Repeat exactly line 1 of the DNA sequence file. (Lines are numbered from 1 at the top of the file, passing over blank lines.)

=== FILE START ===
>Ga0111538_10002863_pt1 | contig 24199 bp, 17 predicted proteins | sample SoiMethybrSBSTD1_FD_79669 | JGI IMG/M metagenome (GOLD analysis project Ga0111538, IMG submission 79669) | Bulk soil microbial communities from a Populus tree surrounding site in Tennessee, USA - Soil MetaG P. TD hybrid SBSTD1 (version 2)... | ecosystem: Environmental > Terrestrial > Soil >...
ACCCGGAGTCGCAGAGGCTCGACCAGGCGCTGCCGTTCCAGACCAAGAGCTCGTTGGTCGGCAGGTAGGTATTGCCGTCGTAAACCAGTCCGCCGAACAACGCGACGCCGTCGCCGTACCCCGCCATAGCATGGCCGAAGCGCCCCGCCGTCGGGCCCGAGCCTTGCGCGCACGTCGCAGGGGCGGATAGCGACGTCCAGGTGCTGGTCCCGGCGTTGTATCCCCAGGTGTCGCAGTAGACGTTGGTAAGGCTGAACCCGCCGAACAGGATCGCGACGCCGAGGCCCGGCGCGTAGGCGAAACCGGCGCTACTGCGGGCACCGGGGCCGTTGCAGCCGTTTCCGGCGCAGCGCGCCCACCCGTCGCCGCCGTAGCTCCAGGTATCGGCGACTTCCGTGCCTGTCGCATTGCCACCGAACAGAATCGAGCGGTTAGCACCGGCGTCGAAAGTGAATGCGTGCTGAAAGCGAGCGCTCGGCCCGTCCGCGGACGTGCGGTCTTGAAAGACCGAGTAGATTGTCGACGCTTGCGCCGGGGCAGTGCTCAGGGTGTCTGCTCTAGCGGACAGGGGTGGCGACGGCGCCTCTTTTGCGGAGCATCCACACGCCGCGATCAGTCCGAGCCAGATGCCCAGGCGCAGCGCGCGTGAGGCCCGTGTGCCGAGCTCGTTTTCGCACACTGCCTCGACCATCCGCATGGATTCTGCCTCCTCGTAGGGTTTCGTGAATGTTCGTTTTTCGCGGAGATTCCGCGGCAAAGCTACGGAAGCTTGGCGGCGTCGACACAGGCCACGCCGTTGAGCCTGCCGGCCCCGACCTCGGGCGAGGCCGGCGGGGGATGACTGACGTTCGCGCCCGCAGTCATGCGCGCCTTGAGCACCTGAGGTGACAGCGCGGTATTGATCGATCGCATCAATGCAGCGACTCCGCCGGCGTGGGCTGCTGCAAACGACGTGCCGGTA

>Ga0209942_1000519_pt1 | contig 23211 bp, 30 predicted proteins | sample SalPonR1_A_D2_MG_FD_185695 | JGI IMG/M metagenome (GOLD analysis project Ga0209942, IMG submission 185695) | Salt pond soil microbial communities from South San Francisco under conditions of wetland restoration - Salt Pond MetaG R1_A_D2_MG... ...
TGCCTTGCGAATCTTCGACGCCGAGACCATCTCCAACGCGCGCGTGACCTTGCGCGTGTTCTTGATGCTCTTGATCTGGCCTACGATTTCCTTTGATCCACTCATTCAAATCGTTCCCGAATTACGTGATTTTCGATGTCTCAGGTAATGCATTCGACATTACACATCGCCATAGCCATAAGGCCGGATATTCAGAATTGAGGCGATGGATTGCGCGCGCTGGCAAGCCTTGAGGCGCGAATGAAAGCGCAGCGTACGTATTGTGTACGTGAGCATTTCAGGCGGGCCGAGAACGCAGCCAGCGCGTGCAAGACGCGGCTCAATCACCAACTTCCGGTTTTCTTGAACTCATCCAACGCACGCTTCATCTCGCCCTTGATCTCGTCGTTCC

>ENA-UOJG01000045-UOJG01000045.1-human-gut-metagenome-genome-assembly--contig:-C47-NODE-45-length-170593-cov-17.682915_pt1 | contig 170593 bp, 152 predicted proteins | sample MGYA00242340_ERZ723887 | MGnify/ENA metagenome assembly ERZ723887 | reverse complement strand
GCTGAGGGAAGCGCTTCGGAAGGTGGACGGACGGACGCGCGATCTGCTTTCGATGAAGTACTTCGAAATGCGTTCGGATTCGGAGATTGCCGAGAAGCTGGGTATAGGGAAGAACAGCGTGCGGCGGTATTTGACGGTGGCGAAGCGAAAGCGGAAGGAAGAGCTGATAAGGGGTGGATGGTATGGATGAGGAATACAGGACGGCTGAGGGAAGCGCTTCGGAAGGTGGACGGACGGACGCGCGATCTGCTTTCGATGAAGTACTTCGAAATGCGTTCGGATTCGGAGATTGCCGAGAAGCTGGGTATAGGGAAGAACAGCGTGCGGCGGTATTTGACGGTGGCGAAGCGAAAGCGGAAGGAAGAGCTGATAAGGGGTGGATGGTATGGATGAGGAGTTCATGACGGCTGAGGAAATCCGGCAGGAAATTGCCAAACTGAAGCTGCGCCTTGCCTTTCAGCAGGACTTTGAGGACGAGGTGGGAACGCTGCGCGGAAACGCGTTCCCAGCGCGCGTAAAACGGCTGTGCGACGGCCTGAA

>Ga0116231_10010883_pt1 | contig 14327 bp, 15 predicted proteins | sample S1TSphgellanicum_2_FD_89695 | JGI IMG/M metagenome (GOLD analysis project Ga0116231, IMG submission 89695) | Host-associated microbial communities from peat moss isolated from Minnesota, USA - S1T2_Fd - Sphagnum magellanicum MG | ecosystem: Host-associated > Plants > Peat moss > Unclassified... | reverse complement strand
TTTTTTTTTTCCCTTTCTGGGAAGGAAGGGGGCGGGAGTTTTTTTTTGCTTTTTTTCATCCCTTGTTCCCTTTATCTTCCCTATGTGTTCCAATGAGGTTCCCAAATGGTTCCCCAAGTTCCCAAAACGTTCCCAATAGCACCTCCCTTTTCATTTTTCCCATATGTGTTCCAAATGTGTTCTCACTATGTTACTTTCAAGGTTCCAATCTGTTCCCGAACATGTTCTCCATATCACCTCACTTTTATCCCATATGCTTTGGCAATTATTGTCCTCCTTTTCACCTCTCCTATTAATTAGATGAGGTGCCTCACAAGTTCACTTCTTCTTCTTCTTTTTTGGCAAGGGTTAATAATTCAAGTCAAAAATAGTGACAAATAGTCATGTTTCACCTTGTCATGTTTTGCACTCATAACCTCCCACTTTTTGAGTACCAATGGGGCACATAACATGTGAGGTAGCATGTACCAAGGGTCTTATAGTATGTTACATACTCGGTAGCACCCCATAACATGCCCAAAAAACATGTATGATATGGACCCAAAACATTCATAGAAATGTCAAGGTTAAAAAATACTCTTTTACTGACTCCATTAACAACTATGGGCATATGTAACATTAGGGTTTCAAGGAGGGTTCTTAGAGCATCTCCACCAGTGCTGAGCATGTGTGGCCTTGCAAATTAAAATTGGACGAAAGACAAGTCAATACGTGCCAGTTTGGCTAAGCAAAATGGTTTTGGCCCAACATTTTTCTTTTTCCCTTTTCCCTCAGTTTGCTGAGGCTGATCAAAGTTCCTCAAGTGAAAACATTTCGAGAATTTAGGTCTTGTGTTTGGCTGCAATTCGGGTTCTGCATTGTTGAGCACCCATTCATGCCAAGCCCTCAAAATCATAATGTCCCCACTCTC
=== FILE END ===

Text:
>Ga0111538_10002863_pt1 | contig 24199 bp, 17 predicted proteins | sample SoiMethybrSBSTD1_FD_79669 | JGI IMG/M metagenome (GOLD analysis project Ga0111538, IMG submission 79669) | Bulk soil microbial communities from a Populus tree surrounding site in Tennessee, USA - Soil MetaG P. TD hybrid SBSTD1 (version 2)... | ecosystem: Environmental > Terrestrial > Soil >...